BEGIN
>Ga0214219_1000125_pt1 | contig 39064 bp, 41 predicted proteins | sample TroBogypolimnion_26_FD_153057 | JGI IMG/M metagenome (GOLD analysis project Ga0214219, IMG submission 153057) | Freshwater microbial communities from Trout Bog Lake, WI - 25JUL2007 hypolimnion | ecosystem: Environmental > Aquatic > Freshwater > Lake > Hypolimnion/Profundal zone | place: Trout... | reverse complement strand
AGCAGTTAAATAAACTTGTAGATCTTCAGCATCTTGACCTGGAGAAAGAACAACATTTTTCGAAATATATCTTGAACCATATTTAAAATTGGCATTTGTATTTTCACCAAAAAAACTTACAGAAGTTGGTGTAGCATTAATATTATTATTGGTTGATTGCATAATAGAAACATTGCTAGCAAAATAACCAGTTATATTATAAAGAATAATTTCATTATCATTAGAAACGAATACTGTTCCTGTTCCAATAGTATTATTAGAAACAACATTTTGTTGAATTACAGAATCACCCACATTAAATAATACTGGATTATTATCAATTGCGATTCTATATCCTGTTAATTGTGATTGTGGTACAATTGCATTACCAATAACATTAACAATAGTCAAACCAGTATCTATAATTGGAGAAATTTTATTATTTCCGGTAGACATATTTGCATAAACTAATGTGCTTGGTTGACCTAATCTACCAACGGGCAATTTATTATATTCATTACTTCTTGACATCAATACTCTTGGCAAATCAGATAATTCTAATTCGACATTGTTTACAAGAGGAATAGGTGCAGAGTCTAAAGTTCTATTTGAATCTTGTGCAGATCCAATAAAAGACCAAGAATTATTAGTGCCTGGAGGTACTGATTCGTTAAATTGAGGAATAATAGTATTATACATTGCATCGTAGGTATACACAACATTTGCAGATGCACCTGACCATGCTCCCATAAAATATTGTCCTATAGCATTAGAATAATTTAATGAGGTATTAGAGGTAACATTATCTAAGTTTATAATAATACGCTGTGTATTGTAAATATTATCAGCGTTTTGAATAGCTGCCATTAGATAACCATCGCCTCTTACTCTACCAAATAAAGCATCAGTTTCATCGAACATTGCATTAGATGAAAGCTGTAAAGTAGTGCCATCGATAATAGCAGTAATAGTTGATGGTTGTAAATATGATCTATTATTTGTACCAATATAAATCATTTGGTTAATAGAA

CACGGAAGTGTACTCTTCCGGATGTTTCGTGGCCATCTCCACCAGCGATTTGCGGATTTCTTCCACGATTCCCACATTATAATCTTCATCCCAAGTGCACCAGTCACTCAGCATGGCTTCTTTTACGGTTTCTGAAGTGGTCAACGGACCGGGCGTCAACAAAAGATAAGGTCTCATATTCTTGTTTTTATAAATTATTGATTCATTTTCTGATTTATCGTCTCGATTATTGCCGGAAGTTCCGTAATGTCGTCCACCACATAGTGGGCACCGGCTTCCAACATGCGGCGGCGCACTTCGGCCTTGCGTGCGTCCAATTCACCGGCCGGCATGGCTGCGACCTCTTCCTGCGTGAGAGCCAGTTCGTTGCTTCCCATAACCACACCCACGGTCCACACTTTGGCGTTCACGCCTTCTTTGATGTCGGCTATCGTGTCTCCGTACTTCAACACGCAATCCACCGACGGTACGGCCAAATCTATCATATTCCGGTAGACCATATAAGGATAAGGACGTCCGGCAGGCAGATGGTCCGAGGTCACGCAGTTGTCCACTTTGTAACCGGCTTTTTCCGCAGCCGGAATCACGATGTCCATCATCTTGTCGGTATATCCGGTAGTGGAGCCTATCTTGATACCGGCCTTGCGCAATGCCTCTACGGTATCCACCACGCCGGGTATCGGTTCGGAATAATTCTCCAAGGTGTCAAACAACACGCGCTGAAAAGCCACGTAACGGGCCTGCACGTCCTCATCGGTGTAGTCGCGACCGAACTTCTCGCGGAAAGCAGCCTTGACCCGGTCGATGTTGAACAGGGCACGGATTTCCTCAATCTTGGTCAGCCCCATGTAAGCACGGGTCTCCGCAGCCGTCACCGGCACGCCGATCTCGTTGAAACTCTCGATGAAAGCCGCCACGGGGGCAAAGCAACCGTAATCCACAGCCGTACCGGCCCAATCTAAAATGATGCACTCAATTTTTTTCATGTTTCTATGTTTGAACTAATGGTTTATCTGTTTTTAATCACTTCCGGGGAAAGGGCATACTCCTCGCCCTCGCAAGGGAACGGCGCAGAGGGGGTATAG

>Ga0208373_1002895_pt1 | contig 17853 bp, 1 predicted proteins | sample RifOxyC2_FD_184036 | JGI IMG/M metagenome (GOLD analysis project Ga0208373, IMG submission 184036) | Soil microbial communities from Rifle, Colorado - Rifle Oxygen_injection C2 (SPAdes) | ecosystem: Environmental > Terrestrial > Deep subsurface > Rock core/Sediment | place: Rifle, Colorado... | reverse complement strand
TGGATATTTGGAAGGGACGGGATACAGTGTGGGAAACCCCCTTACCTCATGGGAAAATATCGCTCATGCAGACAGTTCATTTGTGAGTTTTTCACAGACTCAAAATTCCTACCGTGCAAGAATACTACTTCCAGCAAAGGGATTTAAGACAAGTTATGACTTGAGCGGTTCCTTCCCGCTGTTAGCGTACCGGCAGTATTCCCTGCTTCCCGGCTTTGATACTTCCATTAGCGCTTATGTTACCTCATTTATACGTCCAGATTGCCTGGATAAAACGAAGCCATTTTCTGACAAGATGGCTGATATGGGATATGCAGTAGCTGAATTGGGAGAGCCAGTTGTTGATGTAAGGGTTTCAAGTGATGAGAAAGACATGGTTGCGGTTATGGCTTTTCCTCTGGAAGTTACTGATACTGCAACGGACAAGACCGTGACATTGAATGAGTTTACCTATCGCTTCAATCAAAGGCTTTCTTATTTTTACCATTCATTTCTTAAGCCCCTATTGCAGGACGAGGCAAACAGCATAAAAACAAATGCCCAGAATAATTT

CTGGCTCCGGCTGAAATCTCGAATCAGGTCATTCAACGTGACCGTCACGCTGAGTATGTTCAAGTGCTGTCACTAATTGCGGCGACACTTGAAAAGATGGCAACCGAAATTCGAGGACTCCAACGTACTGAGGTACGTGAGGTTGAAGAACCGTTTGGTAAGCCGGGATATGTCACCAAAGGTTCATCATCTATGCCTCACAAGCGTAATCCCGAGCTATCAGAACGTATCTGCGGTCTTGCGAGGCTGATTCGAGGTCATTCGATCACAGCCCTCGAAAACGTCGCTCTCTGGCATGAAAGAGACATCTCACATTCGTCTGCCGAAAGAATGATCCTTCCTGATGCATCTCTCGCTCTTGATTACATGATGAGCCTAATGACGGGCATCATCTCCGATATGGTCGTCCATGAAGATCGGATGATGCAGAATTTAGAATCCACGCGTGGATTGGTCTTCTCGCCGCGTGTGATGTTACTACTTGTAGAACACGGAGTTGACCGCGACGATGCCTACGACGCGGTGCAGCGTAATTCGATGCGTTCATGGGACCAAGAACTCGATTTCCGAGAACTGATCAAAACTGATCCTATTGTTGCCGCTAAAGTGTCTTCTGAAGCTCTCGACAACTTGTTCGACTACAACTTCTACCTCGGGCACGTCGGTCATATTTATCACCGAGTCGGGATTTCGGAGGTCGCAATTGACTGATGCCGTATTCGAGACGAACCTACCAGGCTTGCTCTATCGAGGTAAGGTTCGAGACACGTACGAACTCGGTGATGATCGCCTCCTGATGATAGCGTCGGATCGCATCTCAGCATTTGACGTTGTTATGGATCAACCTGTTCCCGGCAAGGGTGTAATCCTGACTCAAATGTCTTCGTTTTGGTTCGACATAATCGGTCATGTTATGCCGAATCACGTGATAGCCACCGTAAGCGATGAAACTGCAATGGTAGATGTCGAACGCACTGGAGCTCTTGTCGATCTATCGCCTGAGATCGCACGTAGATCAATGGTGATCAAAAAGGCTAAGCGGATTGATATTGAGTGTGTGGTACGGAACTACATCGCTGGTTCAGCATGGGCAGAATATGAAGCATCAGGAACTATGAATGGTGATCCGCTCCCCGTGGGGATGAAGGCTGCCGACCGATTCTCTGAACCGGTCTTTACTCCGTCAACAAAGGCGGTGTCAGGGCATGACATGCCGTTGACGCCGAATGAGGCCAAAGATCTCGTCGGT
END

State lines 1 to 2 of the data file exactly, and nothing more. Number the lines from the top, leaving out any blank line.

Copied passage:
>Ga0214219_1000125_pt1 | contig 39064 bp, 41 predicted proteins | sample TroBogypolimnion_26_FD_153057 | JGI IMG/M metagenome (GOLD analysis project Ga0214219, IMG submission 153057) | Freshwater microbial communities from Trout Bog Lake, WI - 25JUL2007 hypolimnion | ecosystem: Environmental > Aquatic > Freshwater > Lake > Hypolimnion/Profundal zone | place: Trout... | reverse complement strand
AGCAGTTAAATAAACTTGTAGATCTTCAGCATCTTGACCTGGAGAAAGAACAACATTTTTCGAAATATATCTTGAACCATATTTAAAATTGGCATTTGTATTTTCACCAAAAAAACTTACAGAAGTTGGTGTAGCATTAATATTATTATTGGTTGATTGCATAATAGAAACATTGCTAGCAAAATAACCAGTTATATTATAAAGAATAATTTCATTATCATTAGAAACGAATACTGTTCCTGTTCCAATAGTATTATTAGAAACAACATTTTGTTGAATTACAGAATCACCCACATTAAATAATACTGGATTATTATCAATTGCGATTCTATATCCTGTTAATTGTGATTGTGGTACAATTGCATTACCAATAACATTAACAATAGTCAAACCAGTATCTATAATTGGAGAAATTTTATTATTTCCGGTAGACATATTTGCATAAACTAATGTGCTTGGTTGACCTAATCTACCAACGGGCAATTTATTATATTCATTACTTCTTGACATCAATACTCTTGGCAAATCAGATAATTCTAATTCGACATTGTTTACAAGAGGAATAGGTGCAGAGTCTAAAGTTCTATTTGAATCTTGTGCAGATCCAATAAAAGACCAAGAATTATTAGTGCCTGGAGGTACTGATTCGTTAAATTGAGGAATAATAGTATTATACATTGCATCGTAGGTATACACAACATTTGCAGATGCACCTGACCATGCTCCCATAAAATATTGTCCTATAGCATTAGAATAATTTAATGAGGTATTAGAGGTAACATTATCTAAGTTTATAATAATACGCTGTGTATTGTAAATATTATCAGCGTTTTGAATAGCTGCCATTAGATAACCATCGCCTCTTACTCTACCAAATAAAGCATCAGTTTCATCGAACATTGCATTAGATGAAAGCTGTAAAGTAGTGCCATCGATAATAGCAGTAATAGTTGATGGTTGTAAATATGATCTATTATTTGTACCAATATAAATCATTTGGTTAATAGAA